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Directed by Maya Vitkova

Bulgaria, Romania 2014 155 mins.

Writer-director Maya Vitkova’s debut feature, which premiered at the 2014 Sundance Film Festival, follows three generations of women in the early years of Bulgaria’s transition from communism to democracy. The story focuses on reluctant mother Boryana and her daughter, Viktoria, who in one of the film’s surreal, magical touches is born without an umbilical cord. Though unwanted by her mother, Viktoria is named the country’s “Baby of the Decade,” and is showered with gifts and attention until the disintegration of the East Bloc. Though this upheaval throws their world off balance, the resulting political changes also allow for the possibility of a new mother-daughter reconciliation. Vitkova makes her unique tale both personal and universal, shifting emotional tones from absurdist humor to political allegory to moving family drama. “Strikingly assured and ambitious . . . an arresting mix of satire, surrealism and drama.”—Dennis Harvey, Variety. (Bulgarian with English subtitles)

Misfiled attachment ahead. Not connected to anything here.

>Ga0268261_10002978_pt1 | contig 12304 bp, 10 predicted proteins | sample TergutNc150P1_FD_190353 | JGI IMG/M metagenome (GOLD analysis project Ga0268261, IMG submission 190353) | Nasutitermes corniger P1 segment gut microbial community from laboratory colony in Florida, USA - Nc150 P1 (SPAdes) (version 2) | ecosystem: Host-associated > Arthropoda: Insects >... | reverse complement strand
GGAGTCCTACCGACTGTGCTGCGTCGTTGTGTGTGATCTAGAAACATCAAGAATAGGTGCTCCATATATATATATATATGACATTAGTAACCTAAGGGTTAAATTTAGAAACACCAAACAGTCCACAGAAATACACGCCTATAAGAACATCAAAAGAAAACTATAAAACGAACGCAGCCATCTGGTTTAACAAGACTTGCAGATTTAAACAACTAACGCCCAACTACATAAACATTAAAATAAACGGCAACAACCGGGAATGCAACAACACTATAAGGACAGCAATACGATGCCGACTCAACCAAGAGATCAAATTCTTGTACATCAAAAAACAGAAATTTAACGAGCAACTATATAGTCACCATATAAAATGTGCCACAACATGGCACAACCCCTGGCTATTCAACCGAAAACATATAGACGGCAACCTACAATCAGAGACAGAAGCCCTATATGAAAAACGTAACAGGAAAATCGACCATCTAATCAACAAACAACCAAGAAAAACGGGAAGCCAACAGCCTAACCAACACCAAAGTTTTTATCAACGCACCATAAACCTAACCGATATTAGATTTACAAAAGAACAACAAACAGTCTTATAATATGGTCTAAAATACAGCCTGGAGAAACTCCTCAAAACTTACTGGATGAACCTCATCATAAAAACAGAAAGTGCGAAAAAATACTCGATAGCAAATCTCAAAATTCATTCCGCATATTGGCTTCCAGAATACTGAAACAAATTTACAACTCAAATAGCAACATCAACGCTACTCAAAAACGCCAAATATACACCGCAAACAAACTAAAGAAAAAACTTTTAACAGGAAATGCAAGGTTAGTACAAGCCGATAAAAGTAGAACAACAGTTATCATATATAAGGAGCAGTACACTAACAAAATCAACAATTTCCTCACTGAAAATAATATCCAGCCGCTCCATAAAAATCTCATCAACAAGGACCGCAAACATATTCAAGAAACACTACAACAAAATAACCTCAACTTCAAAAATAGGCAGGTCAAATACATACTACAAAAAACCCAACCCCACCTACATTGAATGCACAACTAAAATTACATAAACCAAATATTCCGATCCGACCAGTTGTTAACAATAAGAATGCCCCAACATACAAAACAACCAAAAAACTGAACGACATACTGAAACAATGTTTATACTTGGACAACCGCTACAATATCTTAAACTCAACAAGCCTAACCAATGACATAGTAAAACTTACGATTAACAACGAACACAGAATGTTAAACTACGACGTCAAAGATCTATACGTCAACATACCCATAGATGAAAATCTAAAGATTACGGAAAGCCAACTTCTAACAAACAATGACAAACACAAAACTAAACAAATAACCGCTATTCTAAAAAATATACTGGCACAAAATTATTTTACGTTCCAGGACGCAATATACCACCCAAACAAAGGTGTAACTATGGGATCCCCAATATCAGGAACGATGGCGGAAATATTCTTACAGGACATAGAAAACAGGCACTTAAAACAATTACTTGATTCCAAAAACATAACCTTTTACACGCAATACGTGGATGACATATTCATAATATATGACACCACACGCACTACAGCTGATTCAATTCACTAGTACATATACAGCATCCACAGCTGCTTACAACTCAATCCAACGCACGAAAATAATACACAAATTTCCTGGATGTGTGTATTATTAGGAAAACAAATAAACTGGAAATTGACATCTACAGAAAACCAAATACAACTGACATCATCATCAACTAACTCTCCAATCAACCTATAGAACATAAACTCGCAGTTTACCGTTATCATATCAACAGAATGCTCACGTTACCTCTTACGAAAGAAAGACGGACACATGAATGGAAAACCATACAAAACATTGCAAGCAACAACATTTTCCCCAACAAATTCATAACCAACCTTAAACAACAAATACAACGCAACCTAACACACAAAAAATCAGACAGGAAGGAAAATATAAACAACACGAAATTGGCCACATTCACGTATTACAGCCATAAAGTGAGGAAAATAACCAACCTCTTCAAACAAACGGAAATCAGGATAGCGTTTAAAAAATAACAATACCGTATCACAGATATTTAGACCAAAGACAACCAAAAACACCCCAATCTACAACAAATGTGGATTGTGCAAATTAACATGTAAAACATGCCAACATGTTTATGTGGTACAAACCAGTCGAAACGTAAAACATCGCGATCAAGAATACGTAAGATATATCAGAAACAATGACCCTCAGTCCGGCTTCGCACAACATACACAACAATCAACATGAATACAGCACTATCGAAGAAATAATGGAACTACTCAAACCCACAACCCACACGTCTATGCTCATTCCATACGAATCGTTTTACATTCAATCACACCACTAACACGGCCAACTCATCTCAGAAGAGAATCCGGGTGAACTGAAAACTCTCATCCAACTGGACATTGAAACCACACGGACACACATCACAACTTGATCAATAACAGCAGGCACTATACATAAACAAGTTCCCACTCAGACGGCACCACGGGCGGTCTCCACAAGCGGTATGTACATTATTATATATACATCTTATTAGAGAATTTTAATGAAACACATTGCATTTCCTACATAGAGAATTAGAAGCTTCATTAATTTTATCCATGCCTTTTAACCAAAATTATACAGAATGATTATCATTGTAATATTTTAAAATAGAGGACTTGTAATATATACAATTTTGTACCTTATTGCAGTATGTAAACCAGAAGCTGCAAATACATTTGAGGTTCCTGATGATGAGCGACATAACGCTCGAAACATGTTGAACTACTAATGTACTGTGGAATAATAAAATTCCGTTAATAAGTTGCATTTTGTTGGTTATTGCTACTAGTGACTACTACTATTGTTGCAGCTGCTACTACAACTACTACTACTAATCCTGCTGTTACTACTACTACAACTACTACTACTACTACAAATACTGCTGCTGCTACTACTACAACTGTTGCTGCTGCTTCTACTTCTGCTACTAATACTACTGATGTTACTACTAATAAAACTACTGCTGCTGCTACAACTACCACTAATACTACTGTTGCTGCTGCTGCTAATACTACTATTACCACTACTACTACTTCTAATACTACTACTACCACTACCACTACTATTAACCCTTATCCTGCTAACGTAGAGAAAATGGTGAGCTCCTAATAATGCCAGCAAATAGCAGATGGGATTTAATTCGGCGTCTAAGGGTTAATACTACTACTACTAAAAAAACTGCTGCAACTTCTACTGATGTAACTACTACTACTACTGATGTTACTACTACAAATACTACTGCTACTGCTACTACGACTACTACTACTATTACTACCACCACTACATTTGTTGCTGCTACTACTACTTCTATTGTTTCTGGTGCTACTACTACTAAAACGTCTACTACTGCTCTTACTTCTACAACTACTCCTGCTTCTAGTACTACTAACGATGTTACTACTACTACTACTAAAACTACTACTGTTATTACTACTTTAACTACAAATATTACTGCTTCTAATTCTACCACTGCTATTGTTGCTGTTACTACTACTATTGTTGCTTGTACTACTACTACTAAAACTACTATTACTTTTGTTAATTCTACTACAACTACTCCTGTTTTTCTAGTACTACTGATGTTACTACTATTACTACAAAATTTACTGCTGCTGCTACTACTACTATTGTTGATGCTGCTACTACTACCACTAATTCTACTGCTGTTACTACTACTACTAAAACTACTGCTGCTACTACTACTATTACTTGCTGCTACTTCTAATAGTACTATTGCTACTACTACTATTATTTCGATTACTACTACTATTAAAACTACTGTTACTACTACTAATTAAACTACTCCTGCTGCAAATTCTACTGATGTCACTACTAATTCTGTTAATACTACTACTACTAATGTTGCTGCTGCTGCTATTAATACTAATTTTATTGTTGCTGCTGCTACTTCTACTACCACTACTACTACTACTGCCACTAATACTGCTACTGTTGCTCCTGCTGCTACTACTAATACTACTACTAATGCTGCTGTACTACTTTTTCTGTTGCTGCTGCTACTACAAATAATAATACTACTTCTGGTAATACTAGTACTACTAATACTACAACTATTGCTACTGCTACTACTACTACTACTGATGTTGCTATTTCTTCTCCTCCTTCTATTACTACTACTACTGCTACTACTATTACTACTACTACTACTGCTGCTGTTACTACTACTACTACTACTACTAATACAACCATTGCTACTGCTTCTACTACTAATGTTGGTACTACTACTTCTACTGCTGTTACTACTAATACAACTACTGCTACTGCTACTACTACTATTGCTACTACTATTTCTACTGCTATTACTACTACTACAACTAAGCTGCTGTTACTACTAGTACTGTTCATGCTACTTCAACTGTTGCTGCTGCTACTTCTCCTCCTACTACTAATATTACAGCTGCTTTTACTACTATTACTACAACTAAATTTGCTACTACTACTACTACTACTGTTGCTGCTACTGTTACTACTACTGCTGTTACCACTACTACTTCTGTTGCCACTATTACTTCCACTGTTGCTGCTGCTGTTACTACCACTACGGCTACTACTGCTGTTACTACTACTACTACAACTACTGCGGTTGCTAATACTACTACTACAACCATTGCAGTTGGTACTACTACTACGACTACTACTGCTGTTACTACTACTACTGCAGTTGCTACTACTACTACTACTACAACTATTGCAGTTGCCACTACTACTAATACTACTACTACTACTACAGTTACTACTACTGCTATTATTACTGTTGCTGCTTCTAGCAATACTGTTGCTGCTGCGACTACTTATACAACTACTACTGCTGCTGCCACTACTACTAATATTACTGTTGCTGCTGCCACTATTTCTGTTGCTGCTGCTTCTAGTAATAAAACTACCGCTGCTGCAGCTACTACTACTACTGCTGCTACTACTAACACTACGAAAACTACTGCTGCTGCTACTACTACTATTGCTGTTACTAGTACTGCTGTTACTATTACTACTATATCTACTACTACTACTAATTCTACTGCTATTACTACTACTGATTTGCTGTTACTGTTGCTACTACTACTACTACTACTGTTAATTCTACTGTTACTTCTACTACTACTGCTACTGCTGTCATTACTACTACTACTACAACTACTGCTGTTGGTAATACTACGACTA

Read The New Yorker‘s Richard Brody on Viktoria—”One of the great recent films by a woman about women, and it casts Vitkova to the forefront of contemporary filmmakers. Her inventiveness, her confessional and technical audacity, her emotional and historical insight, the unity of her dramatic and aesthetic sensibilities, make the film a treasure of the current cinema.”

Genres: Drama

The Northwest Film Center recognizes and honors the Indigenous peoples of this region on whose ancestral lands the museum now stands. These include the Willamette Tumwater, Clackamas, Kathlemet, Molalla, Multnomah and Watlala Chinook Peoples and the Tualatin Kalapuya who today are part of the Confederated Tribes of Grand Ronde, and many other Native communities who made their homes along the Columbia River. We also want to recognize that Portland today is a community of many diverse Native peoples who continue to live and work here. We respectfully acknowledge and honor all Indigenous communities—past, present, future—and are grateful for their ongoing and vibrant presence.